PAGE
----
Leading article: A postcard from the Caribbean

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The Independent Online

Before the Prime Minister left the country, the Downing Street director of communications, David Hill, wrote to news organisations to request that the location of Mr Blair's holiday should not be disclosed for security reasons. The reason the omerta can now be broken is that the Prime Minister accepted an invitation over the weekend from the Barbados Legion to attend a Second World War commemoration service. According to Downing Street, this is a public event and can therefore be reported. Nevertheless, a request still stands that the exact location of the Prime Minister in Barbados should remain confidential until Mr Blair is safely back home.

Mr Blair's holidays are always a source of contention. There are sections of public opinion that seem to believe Mr Blair should never leave his post. But Mr Blair is entitled to a break - just as anyone else is. He also has the right to a degree of privacy while on vacation. And few would seriously dispute that the British Prime Minister needs adequate security protection at this time of rampant global terrorism and especially after the London bombings.

Yet this year's request for a media blackout on Mr Blair's holiday was unreasonable and counterproductive. For one thing, the "security" excuse was less than plausible. It is odd that Mr Blair needs a greater degree of anonymity than other national leaders. The location of George Bush, Jacques Chirac and Silvio Berlusconi when they are on holiday is not a secret. Yet these men are targets for terrorists, just like Mr Blair.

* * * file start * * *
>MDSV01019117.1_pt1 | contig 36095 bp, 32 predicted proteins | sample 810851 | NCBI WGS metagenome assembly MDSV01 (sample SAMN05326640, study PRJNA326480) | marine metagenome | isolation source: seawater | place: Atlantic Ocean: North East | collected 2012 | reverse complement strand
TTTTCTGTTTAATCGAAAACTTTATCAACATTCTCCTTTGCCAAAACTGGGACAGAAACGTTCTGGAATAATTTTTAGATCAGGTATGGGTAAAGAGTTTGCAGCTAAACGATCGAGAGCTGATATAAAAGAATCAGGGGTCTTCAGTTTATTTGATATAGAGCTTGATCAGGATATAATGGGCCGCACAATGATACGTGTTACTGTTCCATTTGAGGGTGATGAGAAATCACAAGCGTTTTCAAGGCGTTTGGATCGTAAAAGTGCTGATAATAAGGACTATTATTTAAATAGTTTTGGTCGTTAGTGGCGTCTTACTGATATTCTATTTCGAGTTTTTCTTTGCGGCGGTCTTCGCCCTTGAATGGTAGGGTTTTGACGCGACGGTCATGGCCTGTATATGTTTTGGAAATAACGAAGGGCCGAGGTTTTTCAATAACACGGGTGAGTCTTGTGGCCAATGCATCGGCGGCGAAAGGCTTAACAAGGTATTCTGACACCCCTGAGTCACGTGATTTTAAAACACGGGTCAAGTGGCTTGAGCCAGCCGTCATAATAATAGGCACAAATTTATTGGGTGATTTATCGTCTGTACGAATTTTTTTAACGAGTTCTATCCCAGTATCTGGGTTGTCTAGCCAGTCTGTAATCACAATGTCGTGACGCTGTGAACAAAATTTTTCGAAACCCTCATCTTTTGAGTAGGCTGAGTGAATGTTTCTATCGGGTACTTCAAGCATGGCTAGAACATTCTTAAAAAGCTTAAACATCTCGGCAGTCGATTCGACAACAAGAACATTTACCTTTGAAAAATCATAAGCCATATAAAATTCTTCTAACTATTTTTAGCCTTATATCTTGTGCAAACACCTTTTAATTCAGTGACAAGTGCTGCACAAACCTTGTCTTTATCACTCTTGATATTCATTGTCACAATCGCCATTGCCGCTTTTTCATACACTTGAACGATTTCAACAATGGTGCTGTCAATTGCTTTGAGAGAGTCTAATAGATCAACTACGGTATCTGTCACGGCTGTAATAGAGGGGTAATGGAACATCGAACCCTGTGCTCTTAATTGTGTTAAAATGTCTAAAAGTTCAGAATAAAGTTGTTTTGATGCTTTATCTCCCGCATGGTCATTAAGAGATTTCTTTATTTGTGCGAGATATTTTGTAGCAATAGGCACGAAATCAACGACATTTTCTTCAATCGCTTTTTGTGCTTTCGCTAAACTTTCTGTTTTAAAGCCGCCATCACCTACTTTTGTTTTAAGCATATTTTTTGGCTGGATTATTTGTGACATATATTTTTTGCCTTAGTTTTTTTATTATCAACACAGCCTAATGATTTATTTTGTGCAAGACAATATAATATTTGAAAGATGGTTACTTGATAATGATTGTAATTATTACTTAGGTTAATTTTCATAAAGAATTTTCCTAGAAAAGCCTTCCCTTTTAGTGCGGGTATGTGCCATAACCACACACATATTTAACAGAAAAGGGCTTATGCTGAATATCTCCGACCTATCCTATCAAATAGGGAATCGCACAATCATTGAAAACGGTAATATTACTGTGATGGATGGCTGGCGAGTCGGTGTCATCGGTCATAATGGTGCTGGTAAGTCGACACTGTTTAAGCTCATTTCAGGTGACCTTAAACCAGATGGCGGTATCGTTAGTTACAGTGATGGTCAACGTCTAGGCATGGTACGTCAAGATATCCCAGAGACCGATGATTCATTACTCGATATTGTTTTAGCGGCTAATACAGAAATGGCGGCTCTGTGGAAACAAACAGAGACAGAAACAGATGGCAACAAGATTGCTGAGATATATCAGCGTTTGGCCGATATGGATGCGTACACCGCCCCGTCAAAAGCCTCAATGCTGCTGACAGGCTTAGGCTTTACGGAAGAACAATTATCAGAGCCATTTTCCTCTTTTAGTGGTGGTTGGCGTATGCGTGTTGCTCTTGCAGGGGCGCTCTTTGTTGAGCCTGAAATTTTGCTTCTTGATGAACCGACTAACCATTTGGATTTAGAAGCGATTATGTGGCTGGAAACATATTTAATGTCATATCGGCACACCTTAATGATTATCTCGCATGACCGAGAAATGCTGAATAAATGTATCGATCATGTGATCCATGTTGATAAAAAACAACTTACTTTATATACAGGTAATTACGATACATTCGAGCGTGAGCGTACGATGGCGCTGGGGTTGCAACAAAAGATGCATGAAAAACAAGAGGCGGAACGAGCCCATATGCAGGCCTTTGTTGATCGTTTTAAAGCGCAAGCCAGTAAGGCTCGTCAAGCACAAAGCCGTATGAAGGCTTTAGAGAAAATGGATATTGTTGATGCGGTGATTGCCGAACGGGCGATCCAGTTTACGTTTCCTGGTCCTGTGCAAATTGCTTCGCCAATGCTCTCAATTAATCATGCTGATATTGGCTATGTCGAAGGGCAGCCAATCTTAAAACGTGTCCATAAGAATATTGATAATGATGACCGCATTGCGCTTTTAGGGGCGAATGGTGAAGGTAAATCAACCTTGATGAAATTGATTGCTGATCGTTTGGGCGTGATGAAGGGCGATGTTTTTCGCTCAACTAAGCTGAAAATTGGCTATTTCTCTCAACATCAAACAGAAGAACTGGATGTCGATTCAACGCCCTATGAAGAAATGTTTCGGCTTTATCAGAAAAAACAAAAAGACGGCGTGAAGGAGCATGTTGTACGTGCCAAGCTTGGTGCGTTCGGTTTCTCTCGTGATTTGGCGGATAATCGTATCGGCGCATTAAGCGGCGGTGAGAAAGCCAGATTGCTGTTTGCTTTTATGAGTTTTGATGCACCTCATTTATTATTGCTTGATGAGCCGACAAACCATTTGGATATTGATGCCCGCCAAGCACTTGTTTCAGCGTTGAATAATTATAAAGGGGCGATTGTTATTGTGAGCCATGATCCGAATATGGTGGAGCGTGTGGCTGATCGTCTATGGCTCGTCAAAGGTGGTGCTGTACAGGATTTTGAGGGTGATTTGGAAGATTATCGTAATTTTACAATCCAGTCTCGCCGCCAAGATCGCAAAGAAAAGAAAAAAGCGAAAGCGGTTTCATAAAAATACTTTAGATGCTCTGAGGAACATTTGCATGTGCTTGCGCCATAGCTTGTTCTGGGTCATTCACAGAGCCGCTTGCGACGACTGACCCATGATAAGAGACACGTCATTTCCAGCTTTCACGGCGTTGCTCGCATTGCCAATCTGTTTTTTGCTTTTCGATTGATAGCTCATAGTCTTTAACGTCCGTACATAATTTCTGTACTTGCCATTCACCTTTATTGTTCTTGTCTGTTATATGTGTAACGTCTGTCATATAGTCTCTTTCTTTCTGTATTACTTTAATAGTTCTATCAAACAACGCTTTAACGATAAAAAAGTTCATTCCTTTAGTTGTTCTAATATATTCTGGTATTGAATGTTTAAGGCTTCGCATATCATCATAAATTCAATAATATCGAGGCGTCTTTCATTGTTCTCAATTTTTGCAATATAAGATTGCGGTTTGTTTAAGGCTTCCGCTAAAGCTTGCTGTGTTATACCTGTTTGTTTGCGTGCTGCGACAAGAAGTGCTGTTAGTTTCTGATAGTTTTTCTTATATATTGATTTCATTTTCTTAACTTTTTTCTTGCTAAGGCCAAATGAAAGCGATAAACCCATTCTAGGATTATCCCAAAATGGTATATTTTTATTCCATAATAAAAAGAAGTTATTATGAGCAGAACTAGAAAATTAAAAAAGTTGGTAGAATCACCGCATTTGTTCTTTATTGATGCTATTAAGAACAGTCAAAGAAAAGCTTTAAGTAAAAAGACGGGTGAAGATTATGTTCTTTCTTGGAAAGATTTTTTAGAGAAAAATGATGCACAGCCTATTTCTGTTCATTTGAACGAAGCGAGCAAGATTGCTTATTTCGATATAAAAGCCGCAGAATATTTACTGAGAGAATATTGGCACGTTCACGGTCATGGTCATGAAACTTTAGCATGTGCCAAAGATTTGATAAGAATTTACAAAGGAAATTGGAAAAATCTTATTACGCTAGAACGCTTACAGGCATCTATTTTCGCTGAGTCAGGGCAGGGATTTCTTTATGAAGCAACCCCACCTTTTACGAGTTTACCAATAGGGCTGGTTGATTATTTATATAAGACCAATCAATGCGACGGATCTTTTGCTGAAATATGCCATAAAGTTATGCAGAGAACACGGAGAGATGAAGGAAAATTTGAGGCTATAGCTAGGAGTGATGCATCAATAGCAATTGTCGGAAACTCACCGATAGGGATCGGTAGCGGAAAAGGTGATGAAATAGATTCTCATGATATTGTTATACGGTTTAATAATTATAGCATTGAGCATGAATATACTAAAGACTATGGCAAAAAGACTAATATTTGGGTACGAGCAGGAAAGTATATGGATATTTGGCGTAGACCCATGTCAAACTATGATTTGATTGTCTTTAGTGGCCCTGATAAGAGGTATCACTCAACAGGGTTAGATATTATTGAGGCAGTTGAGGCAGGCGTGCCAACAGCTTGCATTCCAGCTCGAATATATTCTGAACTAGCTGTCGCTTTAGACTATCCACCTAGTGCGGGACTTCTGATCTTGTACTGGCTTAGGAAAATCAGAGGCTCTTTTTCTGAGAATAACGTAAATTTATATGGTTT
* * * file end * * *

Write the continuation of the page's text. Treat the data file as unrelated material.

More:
It should also be noted that the Prime Minister's decision in previous years to accept the hospitality of wealthy businessmen has opened him up to justified criticism. The Blair family always makes a donation to charity in lieu of the rent they would have paid and they cover their own travel costs - but benefiting from such largesse inevitably raises the question of influence-peddling.

The suspicion will be that the media blackout was less about the Prime Minister's safety than avoiding awkward questions about whose hospitality Mr Blair has been enjoying. Since this will now be the first question on everyone's lips, Downing Street's heavy-handed tactics this summer have backfired.